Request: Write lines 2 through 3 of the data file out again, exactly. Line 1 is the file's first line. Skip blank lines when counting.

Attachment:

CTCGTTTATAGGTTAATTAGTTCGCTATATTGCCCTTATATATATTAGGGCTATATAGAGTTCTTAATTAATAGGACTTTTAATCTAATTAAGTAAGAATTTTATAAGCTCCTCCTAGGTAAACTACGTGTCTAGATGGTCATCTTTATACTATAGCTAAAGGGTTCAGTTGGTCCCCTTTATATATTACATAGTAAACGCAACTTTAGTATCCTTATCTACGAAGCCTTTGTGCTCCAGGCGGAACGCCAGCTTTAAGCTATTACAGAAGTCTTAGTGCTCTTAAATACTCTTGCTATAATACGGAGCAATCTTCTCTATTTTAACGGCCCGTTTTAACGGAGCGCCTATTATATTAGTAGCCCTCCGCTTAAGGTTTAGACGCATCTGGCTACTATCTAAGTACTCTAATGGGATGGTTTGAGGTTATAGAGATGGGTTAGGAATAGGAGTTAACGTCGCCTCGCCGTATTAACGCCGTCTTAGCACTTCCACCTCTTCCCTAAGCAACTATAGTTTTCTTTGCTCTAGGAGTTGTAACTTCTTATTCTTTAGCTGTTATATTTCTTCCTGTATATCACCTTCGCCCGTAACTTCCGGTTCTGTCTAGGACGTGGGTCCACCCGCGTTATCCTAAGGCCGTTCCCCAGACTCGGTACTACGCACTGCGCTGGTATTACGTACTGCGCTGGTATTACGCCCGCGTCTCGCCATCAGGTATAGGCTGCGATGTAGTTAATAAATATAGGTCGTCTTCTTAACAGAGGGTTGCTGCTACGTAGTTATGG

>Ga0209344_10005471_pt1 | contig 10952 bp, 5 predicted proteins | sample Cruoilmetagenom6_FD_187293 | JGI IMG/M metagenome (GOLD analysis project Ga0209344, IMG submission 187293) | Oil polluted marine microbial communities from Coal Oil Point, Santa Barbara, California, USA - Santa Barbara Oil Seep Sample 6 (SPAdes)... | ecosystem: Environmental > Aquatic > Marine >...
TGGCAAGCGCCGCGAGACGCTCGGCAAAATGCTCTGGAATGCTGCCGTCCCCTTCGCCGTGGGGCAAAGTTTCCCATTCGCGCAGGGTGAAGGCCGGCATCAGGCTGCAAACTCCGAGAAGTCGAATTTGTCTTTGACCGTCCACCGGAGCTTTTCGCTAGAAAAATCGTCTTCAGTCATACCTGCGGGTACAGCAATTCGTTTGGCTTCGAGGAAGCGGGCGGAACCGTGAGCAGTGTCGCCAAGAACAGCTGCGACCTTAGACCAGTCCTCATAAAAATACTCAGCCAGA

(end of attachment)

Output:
>Ga0209344_10005471_pt1 | contig 10952 bp, 5 predicted proteins | sample Cruoilmetagenom6_FD_187293 | JGI IMG/M metagenome (GOLD analysis project Ga0209344, IMG submission 187293) | Oil polluted marine microbial communities from Coal Oil Point, Santa Barbara, California, USA - Santa Barbara Oil Seep Sample 6 (SPAdes)... | ecosystem: Environmental > Aquatic > Marine >...
TGGCAAGCGCCGCGAGACGCTCGGCAAAATGCTCTGGAATGCTGCCGTCCCCTTCGCCGTGGGGCAAAGTTTCCCATTCGCGCAGGGTGAAGGCCGGCATCAGGCTGCAAACTCCGAGAAGTCGAATTTGTCTTTGACCGTCCACCGGAGCTTTTCGCTAGAAAAATCGTCTTCAGTCATACCTGCGGGTACAGCAATTCGTTTGGCTTCGAGGAAGCGGGCGGAACCGTGAGCAGTGTCGCCAAGAACAGCTGCGACCTTAGACCAGTCCTCATAAAAATACTCAGCCAGA